A controversial effort in rural Oregon to boost public safety services has failed. For the fifth time in a row.
Since 2012, residents of Josephine County repeatedly have rejected a tax increase that would help fund their bare-bones sheriff’s office. The 1,600-square-mile county, which has made national headlines for its staunch antigovernment posture, enjoys one of the lowest property tax rates in Oregon: about 59 cents per $1,000 in assessed property value.
This year’s proposed levy, an increase to $1.42, was voted down Tuesday by a wide margin. It would have paid for “enhanced law enforcement purposes” – more patrol deputies, improved probation services and additional resources for juvenile justice. The tax also would have added beds to the Josephine County jail, which critics have dubbed a revolving door that allows criminals to re-enter the community without consequences.
One such criminal, Brian Killian, has been charged with committing a double slaying last year just months after being released for lack of sufficient jail funding. He goes to trial this spring.
Without the levy, local law enforcement officials are scrambling for a new source of revenue for next year.
“Worst-case scenario, we close everything,” said Josephine County Sheriff Dave Daniel. “I can maybe sustain for another year” with the money currently available, he added. “That’s a maybe.”
Despite voters’ continued insistence on lowering taxes, Josephine County for years has been a beneficiary of government subsidies. Beginning in the 1990s, a drop in timber revenue put the county and dozens of others across the country in fiscal trouble. In response, the federal government passed the Secure Rural Schools and Community Self-Determination Act in 2000, which initiated a system of payments for areas affected by timber’s decline.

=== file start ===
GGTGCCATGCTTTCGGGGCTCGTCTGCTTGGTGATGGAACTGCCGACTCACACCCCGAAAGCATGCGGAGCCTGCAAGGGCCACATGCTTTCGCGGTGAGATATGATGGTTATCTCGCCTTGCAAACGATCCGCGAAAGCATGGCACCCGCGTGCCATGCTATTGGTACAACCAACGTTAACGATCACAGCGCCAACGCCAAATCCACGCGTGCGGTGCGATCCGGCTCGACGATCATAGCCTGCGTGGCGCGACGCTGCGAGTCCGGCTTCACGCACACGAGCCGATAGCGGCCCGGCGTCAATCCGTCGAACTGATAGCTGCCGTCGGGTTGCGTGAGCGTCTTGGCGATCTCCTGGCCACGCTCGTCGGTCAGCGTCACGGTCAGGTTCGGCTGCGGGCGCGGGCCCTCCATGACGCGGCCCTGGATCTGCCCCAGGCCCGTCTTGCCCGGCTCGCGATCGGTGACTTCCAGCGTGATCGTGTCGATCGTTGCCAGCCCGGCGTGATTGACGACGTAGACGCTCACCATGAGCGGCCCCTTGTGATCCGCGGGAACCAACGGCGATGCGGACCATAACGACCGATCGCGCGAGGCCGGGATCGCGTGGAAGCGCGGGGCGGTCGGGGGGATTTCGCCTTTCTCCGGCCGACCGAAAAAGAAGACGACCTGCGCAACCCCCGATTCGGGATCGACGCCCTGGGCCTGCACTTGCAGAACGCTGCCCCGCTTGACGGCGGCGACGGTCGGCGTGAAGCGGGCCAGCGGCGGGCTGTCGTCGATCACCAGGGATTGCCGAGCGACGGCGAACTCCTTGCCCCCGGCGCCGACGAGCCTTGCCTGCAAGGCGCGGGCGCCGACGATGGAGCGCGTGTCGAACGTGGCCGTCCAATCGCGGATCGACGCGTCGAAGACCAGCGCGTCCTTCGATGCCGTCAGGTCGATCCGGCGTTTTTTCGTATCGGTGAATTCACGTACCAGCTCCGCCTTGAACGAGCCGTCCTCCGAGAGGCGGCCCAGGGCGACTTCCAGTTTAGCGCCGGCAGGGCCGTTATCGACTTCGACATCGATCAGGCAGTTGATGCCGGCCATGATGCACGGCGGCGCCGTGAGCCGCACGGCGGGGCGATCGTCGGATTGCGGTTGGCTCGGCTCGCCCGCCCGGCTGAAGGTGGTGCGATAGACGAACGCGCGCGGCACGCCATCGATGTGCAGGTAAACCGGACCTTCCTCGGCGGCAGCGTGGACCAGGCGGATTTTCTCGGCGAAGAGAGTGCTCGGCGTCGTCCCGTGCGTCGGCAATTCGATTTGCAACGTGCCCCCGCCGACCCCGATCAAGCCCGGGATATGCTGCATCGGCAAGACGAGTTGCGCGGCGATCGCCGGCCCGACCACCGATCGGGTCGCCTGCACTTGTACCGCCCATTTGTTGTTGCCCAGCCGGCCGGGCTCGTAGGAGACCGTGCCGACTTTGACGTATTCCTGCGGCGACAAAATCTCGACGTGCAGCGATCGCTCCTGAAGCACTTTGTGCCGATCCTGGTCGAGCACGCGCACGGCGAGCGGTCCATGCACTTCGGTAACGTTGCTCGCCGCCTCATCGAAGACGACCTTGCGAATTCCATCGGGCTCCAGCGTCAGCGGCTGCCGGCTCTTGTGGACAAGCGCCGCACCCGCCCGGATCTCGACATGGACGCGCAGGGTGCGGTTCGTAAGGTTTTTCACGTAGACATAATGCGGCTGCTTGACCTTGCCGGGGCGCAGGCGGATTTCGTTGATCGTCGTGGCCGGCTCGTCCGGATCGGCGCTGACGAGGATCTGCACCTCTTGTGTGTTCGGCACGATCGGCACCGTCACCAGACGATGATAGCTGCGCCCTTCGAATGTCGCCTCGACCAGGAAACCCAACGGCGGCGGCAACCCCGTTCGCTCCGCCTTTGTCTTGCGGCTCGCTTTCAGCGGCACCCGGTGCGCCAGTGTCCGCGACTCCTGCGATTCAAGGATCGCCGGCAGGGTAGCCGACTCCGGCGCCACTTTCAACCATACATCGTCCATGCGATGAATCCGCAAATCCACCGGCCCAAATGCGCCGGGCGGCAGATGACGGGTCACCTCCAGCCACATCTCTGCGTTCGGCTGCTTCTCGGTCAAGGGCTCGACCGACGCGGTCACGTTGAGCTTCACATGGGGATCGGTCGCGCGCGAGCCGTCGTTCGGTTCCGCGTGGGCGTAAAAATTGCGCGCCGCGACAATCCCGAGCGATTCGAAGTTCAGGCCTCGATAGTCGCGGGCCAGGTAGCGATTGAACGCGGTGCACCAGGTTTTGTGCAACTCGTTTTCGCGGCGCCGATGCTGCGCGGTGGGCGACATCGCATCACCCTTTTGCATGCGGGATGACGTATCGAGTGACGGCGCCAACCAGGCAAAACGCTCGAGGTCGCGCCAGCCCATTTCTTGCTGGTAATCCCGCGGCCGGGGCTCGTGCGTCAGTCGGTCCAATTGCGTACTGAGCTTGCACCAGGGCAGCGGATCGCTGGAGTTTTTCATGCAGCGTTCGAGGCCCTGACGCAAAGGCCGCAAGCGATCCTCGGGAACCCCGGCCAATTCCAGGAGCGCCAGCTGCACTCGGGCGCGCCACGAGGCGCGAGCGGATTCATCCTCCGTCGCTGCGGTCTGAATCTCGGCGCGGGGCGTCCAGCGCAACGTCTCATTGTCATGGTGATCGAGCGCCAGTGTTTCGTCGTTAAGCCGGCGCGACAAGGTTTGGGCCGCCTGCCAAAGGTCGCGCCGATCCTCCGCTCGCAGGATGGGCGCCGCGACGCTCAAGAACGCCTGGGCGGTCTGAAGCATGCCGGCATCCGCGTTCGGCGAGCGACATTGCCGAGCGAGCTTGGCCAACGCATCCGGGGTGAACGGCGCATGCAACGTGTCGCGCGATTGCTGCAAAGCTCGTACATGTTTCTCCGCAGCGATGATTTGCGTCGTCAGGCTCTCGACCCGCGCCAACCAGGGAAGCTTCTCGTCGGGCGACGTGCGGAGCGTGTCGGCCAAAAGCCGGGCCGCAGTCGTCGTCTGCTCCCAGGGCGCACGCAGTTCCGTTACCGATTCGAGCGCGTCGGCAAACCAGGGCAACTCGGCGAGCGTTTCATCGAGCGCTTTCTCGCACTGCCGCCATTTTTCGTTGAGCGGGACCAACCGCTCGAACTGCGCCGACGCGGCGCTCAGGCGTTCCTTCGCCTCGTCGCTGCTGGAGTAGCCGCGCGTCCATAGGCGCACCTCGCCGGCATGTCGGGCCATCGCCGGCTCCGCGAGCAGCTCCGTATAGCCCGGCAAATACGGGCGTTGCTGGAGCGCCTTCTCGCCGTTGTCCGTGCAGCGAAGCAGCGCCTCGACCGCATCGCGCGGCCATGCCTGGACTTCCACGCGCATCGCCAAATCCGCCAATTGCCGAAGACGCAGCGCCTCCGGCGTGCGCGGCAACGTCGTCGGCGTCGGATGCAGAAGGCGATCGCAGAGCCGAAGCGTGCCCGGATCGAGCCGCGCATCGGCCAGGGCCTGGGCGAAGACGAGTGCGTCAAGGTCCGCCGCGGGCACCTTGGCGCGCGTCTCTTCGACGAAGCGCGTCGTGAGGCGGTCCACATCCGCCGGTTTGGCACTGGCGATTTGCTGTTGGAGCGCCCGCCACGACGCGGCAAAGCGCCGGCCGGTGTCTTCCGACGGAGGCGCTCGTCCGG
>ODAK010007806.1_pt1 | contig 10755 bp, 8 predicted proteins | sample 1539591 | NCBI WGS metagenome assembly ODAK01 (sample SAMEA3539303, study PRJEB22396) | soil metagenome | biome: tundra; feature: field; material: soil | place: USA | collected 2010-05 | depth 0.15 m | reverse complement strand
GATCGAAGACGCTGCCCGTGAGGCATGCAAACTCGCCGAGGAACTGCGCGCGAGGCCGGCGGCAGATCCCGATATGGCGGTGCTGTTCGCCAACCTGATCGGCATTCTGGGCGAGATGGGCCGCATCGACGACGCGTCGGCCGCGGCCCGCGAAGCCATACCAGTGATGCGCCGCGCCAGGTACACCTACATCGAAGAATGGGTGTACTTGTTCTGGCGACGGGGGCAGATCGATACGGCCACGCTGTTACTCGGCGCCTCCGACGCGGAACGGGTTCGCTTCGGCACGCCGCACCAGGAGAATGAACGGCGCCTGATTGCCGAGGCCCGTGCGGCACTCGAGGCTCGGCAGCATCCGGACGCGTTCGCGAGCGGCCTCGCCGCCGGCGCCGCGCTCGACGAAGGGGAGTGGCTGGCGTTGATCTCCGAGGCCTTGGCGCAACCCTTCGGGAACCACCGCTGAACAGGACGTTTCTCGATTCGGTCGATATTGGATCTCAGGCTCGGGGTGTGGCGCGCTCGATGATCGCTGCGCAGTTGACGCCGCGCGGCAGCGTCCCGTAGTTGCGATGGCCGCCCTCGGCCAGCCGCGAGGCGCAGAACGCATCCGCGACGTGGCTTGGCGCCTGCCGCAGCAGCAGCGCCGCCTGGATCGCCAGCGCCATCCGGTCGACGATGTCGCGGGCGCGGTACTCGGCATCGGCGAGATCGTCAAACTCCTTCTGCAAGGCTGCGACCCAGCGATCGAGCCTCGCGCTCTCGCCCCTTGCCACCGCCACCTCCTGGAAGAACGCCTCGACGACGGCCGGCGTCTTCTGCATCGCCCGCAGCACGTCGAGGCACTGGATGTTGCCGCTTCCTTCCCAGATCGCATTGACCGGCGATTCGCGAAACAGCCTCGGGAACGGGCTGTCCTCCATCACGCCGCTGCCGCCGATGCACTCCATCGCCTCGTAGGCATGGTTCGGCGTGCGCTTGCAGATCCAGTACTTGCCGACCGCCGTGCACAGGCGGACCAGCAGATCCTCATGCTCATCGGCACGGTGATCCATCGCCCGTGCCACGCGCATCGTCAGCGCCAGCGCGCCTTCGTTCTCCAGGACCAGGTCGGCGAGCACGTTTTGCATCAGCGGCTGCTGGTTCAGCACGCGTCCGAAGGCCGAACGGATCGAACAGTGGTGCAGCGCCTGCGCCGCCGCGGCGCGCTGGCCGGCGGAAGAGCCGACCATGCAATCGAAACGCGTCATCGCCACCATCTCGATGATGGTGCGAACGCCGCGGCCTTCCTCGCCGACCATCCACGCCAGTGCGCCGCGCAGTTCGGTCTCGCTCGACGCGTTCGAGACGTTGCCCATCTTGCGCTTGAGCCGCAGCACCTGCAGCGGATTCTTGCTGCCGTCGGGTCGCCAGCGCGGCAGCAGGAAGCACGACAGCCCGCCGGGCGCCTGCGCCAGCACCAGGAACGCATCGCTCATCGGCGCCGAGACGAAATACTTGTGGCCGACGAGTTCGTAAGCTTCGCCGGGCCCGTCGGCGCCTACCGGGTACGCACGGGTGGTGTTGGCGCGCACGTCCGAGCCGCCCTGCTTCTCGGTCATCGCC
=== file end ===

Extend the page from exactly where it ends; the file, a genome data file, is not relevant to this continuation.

When these payments stalled in 2012, Josephine County’s law enforcement services were cut back dramatically. Officials released dozens of inmates from the jail; criminal investigations by Oregon State Police in the county shot up 600 percent in one month; and between 2012 and 2016, crimes reported in the county increased an average of 50 percent every year.
To make matters worse, the federal act now has expired, and experts fear there’s little hope of reauthorizing it, despite a bipartisan plea from Senate lawmakers last April.
“The short story is that counties will be missing payments this year,” Mark Haggerty, a policy analyst at Headwaters Economics, wrote in an email. “Conversations about what to do next are up in the air after last night.”
Josh Balloch, Josephine County’s lead organizer in favor of the tax increase, said the burden of fixing the community’s crime problem now should fall on the shoulders of residents who voted no.
“Those people now have a responsibility to come up with a solution,” he said. “This is real. This is not a game. There are people who are continuing to get hurt.”